This month's cover story for Chemical & Engineering News details some of the latest techniques in chromatography. The article traces the development of separations chemistry, which has recently culminated in the creation of one-piece, porous separation media known as monoliths. According to Nobuo Tanaka, a biomolecular engineering professor at the Kyoto Institute of Technology and one of the first researchers to develop monolith columns for use in chromatography:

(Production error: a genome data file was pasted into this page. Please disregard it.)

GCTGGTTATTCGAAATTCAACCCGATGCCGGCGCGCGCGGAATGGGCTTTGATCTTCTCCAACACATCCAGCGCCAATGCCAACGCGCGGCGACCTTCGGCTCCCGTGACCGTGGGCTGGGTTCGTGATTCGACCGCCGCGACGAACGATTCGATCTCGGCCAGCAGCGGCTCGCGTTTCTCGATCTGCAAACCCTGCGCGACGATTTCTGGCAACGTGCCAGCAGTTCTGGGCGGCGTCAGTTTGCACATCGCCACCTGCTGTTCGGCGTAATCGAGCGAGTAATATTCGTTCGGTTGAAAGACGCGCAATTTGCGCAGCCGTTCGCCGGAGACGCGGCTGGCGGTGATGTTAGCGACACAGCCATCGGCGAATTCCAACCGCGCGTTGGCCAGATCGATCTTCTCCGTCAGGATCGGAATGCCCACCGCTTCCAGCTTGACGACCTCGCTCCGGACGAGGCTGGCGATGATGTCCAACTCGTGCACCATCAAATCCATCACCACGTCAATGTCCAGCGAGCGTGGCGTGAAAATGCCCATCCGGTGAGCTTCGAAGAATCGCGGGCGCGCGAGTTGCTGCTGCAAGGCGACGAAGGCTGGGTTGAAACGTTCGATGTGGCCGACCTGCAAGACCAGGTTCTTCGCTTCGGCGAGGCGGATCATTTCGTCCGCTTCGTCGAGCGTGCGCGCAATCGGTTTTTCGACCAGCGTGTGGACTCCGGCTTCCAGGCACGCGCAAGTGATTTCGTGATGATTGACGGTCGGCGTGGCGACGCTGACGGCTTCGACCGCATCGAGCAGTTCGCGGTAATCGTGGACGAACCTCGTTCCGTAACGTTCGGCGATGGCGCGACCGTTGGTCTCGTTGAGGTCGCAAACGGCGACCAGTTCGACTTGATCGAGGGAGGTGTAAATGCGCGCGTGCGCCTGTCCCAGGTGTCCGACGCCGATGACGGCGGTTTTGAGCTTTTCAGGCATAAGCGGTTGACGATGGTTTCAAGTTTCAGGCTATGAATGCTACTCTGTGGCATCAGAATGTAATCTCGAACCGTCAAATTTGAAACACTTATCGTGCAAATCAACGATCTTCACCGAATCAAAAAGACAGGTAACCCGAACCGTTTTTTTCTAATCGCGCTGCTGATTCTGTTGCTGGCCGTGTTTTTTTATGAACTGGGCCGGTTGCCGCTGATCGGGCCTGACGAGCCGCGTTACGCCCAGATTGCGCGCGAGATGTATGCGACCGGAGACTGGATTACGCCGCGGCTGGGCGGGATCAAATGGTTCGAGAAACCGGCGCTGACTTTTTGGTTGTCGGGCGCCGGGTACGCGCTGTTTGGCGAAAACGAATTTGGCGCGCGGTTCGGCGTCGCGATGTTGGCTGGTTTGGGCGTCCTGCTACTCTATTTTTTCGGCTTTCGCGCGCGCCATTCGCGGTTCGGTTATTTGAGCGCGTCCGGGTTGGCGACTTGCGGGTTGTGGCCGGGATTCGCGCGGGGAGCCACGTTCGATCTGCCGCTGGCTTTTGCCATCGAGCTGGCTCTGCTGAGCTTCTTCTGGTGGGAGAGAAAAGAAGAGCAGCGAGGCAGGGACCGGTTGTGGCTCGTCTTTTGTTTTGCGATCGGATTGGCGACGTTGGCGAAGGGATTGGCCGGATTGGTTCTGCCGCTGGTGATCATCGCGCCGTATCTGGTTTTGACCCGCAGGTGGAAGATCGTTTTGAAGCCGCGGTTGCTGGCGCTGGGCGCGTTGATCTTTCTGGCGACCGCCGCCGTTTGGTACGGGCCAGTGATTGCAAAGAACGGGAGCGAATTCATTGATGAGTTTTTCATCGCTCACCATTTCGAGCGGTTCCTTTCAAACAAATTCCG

… one of the main concerns in making monoliths is ensuring that the monolithic material remains in intimate contact with the walls of the surrounding tube. If gaps form between the monolith and the tube's walls, the pressures encountered, for example, in typical high-performance liquid chromatography experiments, will cause the analyte solution to leak past the monolith.
Monoliths may be tricky to make, but C&E reports that the new columns are already making inroads in clinical and basic science circles. The latest applications cover everything from the analysis of tumor biopsy peptides to drug-serum protein interactions.